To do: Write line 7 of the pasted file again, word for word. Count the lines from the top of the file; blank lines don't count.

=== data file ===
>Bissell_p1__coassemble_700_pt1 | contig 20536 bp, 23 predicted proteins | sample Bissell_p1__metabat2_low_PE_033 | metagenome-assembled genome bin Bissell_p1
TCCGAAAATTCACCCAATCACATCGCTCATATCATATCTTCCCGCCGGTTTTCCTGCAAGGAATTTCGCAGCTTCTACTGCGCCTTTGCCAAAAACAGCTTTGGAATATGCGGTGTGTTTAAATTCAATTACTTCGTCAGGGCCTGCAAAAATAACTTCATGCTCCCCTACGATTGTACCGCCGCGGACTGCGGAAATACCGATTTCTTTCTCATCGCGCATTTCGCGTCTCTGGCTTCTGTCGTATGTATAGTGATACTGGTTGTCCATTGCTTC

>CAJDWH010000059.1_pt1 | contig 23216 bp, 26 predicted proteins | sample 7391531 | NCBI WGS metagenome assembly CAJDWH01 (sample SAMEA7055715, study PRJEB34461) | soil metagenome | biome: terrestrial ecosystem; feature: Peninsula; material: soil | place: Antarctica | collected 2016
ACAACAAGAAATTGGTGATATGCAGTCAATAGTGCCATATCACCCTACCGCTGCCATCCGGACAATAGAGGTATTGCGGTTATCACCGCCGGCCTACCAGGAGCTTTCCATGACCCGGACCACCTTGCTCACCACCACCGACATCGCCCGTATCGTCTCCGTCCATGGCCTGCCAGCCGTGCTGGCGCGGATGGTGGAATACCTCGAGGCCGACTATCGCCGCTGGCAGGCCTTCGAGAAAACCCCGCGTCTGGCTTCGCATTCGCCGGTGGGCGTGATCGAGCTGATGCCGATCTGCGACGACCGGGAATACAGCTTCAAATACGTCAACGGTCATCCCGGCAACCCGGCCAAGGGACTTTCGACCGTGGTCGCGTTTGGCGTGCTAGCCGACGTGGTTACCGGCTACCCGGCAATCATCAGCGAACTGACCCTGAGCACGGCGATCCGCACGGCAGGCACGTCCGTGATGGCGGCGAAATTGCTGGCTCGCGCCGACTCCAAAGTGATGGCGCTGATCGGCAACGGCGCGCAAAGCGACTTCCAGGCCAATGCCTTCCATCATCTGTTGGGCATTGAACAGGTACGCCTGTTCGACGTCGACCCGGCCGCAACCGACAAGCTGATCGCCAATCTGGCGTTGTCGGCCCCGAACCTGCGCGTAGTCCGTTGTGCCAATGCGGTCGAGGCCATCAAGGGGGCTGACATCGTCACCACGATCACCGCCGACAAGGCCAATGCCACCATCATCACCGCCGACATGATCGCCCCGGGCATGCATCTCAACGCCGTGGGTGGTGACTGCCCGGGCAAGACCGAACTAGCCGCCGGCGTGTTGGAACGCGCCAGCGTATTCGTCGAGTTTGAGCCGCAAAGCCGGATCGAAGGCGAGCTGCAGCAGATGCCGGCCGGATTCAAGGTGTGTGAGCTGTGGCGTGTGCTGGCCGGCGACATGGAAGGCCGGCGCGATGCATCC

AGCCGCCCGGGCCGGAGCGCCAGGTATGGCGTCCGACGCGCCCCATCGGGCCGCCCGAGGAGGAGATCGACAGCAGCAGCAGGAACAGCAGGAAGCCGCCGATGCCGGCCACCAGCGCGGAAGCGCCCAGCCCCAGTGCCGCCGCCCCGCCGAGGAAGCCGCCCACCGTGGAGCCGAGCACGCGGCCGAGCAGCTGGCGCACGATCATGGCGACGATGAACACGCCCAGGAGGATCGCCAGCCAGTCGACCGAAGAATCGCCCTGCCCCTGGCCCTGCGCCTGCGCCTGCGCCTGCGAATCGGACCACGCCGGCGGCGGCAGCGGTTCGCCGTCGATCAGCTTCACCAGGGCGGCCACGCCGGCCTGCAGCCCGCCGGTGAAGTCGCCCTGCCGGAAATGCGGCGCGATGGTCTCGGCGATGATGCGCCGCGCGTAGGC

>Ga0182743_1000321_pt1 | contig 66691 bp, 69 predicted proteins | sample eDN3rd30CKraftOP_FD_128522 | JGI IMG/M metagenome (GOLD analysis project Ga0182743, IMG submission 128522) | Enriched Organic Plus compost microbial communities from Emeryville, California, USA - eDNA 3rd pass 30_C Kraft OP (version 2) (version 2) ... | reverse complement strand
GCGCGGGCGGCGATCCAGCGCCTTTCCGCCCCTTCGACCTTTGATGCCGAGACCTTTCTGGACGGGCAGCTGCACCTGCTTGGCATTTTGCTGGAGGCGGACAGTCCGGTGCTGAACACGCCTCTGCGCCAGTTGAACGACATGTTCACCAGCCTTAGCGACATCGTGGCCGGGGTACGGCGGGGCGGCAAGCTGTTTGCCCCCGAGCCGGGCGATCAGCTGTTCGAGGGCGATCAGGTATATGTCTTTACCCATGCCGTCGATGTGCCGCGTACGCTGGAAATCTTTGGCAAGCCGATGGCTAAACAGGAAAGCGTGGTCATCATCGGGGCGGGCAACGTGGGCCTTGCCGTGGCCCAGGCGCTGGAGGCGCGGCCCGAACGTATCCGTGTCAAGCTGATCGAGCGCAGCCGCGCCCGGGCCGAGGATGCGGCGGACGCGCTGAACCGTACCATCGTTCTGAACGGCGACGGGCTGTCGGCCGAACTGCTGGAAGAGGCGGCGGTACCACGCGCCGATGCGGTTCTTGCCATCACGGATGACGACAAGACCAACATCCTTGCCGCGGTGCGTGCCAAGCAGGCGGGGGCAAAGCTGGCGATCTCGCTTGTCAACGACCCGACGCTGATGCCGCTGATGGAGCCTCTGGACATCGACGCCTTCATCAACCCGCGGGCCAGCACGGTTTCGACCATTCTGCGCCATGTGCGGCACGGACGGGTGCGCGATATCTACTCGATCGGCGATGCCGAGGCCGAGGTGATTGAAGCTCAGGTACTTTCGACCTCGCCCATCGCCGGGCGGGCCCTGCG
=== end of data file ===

GCGCGGGCGGCGATCCAGCGCCTTTCCGCCCCTTCGACCTTTGATGCCGAGACCTTTCTGGACGGGCAGCTGCACCTGCTTGGCATTTTGCTGGAGGCGGACAGTCCGGTGCTGAACACGCCTCTGCGCCAGTTGAACGACATGTTCACCAGCCTTAGCGACATCGTGGCCGGGGTACGGCGGGGCGGCAAGCTGTTTGCCCCCGAGCCGGGCGATCAGCTGTTCGAGGGCGATCAGGTATATGTCTTTACCCATGCCGTCGATGTGCCGCGTACGCTGGAAATCTTTGGCAAGCCGATGGCTAAACAGGAAAGCGTGGTCATCATCGGGGCGGGCAACGTGGGCCTTGCCGTGGCCCAGGCGCTGGAGGCGCGGCCCGAACGTATCCGTGTCAAGCTGATCGAGCGCAGCCGCGCCCGGGCCGAGGATGCGGCGGACGCGCTGAACCGTACCATCGTTCTGAACGGCGACGGGCTGTCGGCCGAACTGCTGGAAGAGGCGGCGGTACCACGCGCCGATGCGGTTCTTGCCATCACGGATGACGACAAGACCAACATCCTTGCCGCGGTGCGTGCCAAGCAGGCGGGGGCAAAGCTGGCGATCTCGCTTGTCAACGACCCGACGCTGATGCCGCTGATGGAGCCTCTGGACATCGACGCCTTCATCAACCCGCGGGCCAGCACGGTTTCGACCATTCTGCGCCATGTGCGGCACGGACGGGTGCGCGATATCTACTCGATCGGCGATGCCGAGGCCGAGGTGATTGAAGCTCAGGTACTTTCGACCTCGCCCATCGCCGGGCGGGCCCTGCG